Bonds of Love: Srimati Devi Dasi (part two)
At the L.A. airport Srila Prabhupada was conversing with a newsman. The newsman asked, “How many devotees do you have?” Srila Prabhupada said, “Everyone is a devotee, but some know it and some don’t.”
All my personal association was due to being given intimate service for Srila Prabhupada. One time, I went to see Srila Prabhupada and Jivananda was there. We danced and sang during the arati for Srila Prabhupada’s Deities, as he directed us to, while Purusottama performed the ceremony. Afterward, Srila Prabhupada talked to me about my husband and three children, who were not part of my life at the moment. Srila Prabhupada said, “Srimati, you take Krishna for your husband.” Then he told me to continue to make dioramas as Murlidhara, Vishnujana, and I had been doing at his request. We had made them for Janmastami. Now Gaura-Purnima was coming up, and he told me to make one nice face and then to make a mold of it to reproduce for other forms. He told me to make these heads out of clay, and he drew me a picture of how they should look. Then he told me to bring clay and he would show me how to do it.
I purchased the clay and was back before an hour. I brought the clay, newspaper, water, and clay tool into his room. He asked, “What is this?” and I reminded him of his instructions to buy clay. He said, “Oh, yes!” So I set up the materials on his desk and Srila Prabhupada began sculpting a small head, instructing me as he went along. It was done very simply, but I got the idea.
The memory of these times spent with him is so very dear to me. Srila Prabhupada also asked me to make crowns for his Deities and to put a particular jewel he then handed to me on Krishna’s crown. Later, seeing the finished jeweled crown on Krishna’s head, he exclaimed, “Srimati, generally Krishna is so opulent that He doesn’t need jewelry, but this crown you have made for Him makes Him all the more opulent!”
One time, I was in Srila Prabhupada’s room cleaning his altar just after dressing his Deities. I had made Them new wigs, as he had asked me to do, so when Srila Prabhupada came back from his walk, I asked him if they looked all right? He told me that Krishna’s hair was too long. I asked if I should cut some of it off, and he said yes. I set Krishna on Srila Prabhupada’s desk, took off His crown, and was gauging just where to cut. Srila Prabhupada agreed on a particular length, and as I was held the scissors, ready to cut, he said, “No! Wait, Radharani likes it.”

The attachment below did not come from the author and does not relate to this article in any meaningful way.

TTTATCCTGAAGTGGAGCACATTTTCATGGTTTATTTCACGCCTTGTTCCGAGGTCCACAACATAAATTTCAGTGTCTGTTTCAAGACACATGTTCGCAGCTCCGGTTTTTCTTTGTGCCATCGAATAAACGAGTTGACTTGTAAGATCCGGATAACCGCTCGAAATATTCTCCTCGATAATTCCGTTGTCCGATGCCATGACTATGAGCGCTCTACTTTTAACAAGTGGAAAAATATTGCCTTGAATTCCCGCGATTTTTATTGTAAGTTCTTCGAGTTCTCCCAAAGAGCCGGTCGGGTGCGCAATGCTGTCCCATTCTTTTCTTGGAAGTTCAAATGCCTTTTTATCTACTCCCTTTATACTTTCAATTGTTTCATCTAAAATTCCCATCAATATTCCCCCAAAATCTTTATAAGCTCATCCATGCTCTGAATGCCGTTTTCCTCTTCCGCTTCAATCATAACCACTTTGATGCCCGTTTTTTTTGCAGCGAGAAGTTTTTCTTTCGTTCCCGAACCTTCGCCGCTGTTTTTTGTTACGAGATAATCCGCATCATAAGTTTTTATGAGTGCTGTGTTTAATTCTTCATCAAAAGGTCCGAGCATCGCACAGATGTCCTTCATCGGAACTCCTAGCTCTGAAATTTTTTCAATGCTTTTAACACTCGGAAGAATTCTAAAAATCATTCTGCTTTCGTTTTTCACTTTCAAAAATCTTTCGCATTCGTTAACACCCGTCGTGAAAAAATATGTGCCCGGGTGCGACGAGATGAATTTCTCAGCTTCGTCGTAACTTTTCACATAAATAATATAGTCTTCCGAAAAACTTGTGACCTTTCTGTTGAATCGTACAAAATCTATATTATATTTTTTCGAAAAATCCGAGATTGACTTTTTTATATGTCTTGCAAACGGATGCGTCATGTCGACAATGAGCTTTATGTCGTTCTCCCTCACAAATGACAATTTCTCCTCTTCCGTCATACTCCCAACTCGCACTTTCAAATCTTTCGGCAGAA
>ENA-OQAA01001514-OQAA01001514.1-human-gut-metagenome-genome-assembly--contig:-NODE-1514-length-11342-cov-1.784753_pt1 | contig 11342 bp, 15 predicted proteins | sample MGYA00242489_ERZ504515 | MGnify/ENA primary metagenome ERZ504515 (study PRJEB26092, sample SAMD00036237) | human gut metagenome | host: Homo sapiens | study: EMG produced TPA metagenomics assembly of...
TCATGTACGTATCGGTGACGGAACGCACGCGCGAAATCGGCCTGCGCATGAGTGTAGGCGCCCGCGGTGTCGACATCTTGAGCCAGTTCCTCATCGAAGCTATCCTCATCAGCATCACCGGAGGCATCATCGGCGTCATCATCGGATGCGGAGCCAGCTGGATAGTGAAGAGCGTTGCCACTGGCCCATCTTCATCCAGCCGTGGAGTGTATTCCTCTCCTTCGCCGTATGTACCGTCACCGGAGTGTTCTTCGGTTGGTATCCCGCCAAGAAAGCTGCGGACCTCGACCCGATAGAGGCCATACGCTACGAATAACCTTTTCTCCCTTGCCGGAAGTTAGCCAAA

During one lecture, Srila Prabhupada was glorifying Krishna and revealing to us his own ecstasy while relating Krishna’s pastimes. Then he stated gravely, “It’s not wonderful, it’s practical,” bringing the focus into the realm of possibility for us. One poetic quip I clung to from this same lecture was Srila Prabhupada saying, “Enjoyment means two, Krishna and you.” Another time he said, “It is the intention that counts,” as we were not doing well making chapatis when he was trying to teach us. He has also said it is the feeling that counts. Another time I was impressed when he said, “I have used my intelligence; now you use yours.”
One time I was at the laundromat in the alley behind the new L.A. temple on Watseka. When Srila Prabhupada returned from his morning walk, all the devotees had gathered to greet him as his car pulled into the lot next to the alley. I was slowed down by maya that morning, so I wasn’t there when Srila Prabhupada arrived, but came walking down the alley as Srila Prabhupada began to walk toward the temple. Seeing me he greeted me. Surprisingly, he said, “Srimati, is everything all right?”
“Yes, Srila Prabhupada, everything is all right.”
Then he asked, “When are you coming to India?”
“As soon as I collect the money, Srila Prabhupada.” I closed my gaping mouth into a smile and followed along with the rest of the devotees escorting Srila Prabhupada into the temple room to greet the Deities.
Jayananda and I were then sent to start a temple in Berkeley. Missing so much association with Srila Prabhupada, I sent him part of a poem I had read from Bhaktivinoda Thakura. I wrote, “Srila Prabhupda, you are everything to me – mother, father, lover, son, lord, preceptor, husband.” Srila Prabhupada wrote back saying these sentiments are meant for Krishna; as your spiritual master I am your eternal father.” Oh, yes! This was the father I always wanted.
At that point, the only women who got to go to India were married and traveled with their husbands. Srila Prabhupada must have remembered that he told me that Krishna was my husband, because eventually I came back to L.A. from Berkley and was able to get the money to go to India by selling healthy sweets I called Bhakti Balls, Shakti Balls, and Bliss Bars to the health food stores along the California beaches.
Caitanya Dasi helped me make the sweets, and her husband helped me by driving me to the stores. I had so many sales that I had to invest all of my money back into supplies. Then the temple bought my business and I got the money to go to India.
My first experience in India was the New Delhi Pandal program. This is how we preached in India before we had temples. There was a war between Pakistan and India at that time, and blackouts were in effect in New Delhi. We had to keep all the windows covered and only use candles for light at night. But every night we would have these ecstatic kirtanas and Srila Prabhupada would lecture.